Realizing that I am exploring a new form of publishing scholarship, I am concerned with information organization, and findability. A web-based information portal, like a book, without benefit of well designed tools, can be a difficult context in which to find specific information. In response to this challenge, I created and maintain genre-based catalogs of Brautigan's works and their translations, an A-Z Index, and ubiquitous search capabilities. These resources provide for known item searching, even while facilitating discovery through browsing.
There are also opportunities for input from people who have lived experience or actual engagement with Brautigan. This resulting network of social, collaborative, intellectual interactions provides a new culture where the researcher is at once the information expert and a guide for the continuing creation of knowledge regarding the research subject.
Pre-eminent information resource . . .
As an online three dimensional information resource, American Dust makes the leap from a traditional text-based research project to one overlain with various computational technologies. This online information portal draws from traditional forms of humanities scholarship, but the collaborative and generative aspects firmly situate it in digital humanities. In the end, this project provides a repository for information about Brautigan's life and works that heretofore was not readily available, and certainly not as accessible. As a testament to its success in providing the most complete information regarding Brautigan, his life and works, American Dust attracts more than 400,000 visitors a year, and is acknowledged as the world's leading resource for information about Richard Brautigan.
An offshoot of my work on American Dust is The Brautigan Library (2010-present). The Brautigan Library archives unpublished manuscripts with no real hope for publication through traditional channels and makes them available to interested readers worldwide. The Brautigan Library follows the vision of Richard Brautigan by providing a home for "the unwanted, the lyrical and haunted volumes of American writing" of all varieties without passing judgement as to content or technique. I led the negotiations to move this library of nearly 300 manuscripts and associated papers to the Clark County Historical Museum where it is now a permanent, interactive exhibit.
Burdick, Anne, Johanna Drucker, Peter Lunenfeld, and Todd Presner. Digital_Humanities. The MIT Press, 2012.Close
Based on my Action Research+Creative Practice=New Approaches to Knowledge approach to scholarship, one research focus is Radio Art+Performance+Research (RAPR). I research and create sound+radio art as scholarship, performance, and creative expression. Each informs the others. As a creative producer, my work is jury selected for international radio art broadcasts and/or sound art installations and exhibitions. As a performer, my work provides the basis for community engagement in art and culture. As a scholar, my efforts are validated through traditional peer-reviewed publications and/or presentations.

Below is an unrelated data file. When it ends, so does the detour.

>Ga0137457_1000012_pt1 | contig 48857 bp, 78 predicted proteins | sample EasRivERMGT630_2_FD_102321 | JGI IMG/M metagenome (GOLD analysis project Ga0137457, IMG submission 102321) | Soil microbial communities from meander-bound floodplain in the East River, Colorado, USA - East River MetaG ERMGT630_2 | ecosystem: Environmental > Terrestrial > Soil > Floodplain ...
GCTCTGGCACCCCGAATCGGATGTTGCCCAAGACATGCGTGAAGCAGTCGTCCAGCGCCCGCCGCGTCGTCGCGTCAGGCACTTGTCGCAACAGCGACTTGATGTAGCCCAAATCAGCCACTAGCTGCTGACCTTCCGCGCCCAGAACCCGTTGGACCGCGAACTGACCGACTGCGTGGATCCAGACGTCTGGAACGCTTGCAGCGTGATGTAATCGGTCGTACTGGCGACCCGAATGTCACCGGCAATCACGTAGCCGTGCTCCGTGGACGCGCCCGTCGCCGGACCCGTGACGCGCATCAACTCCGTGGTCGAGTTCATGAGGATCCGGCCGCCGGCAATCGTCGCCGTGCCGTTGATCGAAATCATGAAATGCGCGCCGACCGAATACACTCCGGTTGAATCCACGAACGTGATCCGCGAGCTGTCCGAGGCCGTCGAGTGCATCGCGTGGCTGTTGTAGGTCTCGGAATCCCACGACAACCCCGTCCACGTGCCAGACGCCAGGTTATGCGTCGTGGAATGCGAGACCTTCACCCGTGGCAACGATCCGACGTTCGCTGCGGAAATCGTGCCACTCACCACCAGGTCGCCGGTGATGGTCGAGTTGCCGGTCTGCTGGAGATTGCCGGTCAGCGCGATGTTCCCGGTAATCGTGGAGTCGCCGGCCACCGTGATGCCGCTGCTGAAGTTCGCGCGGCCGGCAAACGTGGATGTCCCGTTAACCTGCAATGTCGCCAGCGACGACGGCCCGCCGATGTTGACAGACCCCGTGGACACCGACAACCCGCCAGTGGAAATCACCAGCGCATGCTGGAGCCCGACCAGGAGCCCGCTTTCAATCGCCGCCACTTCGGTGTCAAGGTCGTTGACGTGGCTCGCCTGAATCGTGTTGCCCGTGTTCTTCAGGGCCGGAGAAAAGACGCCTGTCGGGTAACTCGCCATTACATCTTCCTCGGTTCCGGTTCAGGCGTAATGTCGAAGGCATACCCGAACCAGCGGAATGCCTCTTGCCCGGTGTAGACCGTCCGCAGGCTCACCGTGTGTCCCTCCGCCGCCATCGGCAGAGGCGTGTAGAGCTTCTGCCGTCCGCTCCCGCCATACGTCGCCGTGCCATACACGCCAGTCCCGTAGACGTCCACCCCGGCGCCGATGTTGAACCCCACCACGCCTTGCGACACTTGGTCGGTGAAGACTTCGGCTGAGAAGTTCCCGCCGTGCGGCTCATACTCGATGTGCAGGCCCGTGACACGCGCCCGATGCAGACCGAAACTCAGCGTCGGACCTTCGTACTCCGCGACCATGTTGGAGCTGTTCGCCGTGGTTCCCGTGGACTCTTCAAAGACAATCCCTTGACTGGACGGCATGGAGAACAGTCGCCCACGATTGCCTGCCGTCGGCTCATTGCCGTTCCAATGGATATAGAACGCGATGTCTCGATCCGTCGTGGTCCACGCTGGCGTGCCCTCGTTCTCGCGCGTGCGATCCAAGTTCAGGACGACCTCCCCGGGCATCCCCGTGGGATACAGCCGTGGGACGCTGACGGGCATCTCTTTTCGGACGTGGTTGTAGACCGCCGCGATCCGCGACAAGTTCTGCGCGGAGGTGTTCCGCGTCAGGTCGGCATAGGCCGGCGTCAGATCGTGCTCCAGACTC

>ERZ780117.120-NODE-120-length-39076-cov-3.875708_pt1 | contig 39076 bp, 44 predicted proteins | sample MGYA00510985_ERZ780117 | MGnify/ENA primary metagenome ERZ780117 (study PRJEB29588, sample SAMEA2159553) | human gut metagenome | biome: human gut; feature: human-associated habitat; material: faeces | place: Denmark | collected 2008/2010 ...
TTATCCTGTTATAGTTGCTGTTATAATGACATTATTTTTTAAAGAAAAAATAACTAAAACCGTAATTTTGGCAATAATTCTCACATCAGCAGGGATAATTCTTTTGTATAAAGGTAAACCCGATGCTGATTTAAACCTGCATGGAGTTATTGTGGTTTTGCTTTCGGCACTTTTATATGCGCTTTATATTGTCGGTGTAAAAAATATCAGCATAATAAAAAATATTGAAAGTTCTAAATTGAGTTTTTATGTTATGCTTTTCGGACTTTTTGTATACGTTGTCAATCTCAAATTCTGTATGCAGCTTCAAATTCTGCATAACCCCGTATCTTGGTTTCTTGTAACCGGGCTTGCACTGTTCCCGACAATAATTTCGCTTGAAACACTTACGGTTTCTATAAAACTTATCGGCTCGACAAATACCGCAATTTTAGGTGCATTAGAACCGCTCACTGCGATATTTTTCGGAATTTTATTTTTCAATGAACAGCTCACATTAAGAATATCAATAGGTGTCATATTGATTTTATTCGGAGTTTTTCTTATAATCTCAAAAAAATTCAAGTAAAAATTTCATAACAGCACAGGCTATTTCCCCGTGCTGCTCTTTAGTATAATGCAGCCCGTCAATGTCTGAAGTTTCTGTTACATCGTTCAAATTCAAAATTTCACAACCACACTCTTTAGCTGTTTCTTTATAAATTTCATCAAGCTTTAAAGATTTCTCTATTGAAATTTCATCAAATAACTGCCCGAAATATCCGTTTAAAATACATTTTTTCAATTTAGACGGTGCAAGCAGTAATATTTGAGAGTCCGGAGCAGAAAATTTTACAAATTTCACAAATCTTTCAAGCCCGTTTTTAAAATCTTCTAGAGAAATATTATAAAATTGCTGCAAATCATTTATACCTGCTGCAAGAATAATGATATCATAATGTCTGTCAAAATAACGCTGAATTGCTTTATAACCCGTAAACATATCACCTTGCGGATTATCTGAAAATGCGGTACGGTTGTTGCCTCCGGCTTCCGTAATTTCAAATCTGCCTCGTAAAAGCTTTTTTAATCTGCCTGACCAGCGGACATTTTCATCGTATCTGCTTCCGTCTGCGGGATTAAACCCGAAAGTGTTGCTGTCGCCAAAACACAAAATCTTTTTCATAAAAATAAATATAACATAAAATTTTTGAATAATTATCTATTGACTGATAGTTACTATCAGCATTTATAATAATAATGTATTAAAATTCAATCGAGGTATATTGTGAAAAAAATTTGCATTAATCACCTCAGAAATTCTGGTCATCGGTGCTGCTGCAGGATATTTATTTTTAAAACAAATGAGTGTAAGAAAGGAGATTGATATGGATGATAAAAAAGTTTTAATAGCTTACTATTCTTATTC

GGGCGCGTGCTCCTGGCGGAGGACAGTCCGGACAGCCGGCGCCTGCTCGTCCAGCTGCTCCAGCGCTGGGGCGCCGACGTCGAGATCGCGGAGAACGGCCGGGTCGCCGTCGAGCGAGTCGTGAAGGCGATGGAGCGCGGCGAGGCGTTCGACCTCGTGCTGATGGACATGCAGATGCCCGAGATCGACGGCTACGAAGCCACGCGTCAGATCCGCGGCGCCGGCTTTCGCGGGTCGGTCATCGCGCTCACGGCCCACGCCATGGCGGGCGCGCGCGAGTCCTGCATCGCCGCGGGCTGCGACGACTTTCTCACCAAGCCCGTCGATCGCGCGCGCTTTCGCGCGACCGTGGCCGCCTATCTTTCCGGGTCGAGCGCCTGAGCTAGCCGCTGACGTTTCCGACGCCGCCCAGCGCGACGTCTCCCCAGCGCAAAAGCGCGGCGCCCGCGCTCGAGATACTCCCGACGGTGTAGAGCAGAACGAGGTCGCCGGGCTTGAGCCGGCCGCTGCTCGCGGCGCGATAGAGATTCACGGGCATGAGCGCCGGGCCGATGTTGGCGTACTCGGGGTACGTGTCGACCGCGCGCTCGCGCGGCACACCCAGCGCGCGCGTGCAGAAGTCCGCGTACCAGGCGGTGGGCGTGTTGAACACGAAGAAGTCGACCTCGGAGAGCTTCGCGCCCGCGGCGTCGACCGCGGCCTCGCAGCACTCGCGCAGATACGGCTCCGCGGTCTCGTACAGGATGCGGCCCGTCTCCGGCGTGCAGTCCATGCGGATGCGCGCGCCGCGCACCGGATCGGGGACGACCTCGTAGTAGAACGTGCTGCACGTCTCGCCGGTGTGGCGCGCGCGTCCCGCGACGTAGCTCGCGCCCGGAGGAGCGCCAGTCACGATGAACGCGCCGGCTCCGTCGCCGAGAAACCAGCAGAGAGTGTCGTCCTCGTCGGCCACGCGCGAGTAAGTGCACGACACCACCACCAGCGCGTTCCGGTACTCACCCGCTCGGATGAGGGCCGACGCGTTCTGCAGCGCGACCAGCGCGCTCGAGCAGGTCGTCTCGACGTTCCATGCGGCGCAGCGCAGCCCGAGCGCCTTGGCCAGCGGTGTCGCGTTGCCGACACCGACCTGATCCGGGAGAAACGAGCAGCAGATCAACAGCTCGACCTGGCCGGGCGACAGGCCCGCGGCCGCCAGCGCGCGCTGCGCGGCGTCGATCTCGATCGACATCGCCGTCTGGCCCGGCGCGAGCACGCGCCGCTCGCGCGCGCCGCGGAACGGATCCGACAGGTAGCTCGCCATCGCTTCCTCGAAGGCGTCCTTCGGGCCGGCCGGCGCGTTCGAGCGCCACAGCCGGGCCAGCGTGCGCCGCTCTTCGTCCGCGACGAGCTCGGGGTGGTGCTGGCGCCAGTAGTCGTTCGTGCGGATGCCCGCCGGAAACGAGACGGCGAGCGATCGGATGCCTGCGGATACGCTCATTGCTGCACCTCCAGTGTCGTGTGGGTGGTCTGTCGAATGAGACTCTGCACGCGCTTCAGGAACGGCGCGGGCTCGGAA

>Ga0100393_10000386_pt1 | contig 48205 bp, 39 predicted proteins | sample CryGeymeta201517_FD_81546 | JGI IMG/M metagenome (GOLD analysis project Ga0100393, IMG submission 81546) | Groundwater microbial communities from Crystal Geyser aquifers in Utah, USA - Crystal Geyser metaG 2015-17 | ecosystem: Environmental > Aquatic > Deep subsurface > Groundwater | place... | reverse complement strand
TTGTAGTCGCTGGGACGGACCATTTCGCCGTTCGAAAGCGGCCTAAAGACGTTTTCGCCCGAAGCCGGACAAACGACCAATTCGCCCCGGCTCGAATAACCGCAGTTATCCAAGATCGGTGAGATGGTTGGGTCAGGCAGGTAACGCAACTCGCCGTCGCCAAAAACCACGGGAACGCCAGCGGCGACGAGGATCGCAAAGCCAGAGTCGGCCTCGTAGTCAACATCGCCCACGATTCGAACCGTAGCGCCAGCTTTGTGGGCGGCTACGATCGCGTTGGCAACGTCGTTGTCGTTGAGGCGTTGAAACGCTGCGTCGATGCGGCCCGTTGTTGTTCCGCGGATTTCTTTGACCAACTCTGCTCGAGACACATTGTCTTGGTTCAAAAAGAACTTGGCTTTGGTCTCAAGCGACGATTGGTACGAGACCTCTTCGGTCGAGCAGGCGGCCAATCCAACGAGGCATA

My RAPR research focus has three parts: research and inquiry (Radio Nouspace), production and performance (Re-Imagined Radio), and my own sound explorations informed by my research and production (creative works of sound+radio art).
Research and inquiry is undertaken under the umbrella of Radio Nouspace. Activities include researching, collecting, curating, and sharing resources for radio art, radio drama, audio drama, sound poetry, soundscapes, and other forms of creative/experimental sound-based narratives in the sonic space(s) between sound and voice. Outcomes include both traditional scholarship (essays and conference presentations) and a dedicated website with curated listening opportunities, Radio Nouspace. LEARN more.
Re-Imagined Radio provides a channel for my efforts as producer and performer. Specifically, Re-Imagined Radio is a multi-layered partnership with several community organizations to experiment with live performances of classic and contemporary radio dramas as multimodal storytelling in the 21st century. These performances, featuring community voice actors, Foley artists, and sometimes the audience, are conceptualized as engaging, immersive use of the radio medium, technology, and ecology to provide shared community art and culture experiences. This shifts inquiry from the printed monograph or reviewed essay to participatory engagement, a co-narrative of doing the research as a way of making and documenting culture. The result: old medium, new opportunities. Radio art, or transmission art. Radio as never before seen, or heard. LEARN more.
In addition to traditional outcomes like print essays and professional conference presentations, informed by my research and performance, I present my scholarship through a creative practice with radio+sound art. These efforts are realized as international radio art broadcasts and sound art exhibitions and installations. Information about these works is available through my creative practice portfolio. LEARN more.
McLuhan, Marshall. Understanding Media: The Extensions of Man. McGraw Hill, 1964.Close
My current Curriculum Vitae is available for online reading, or download.Close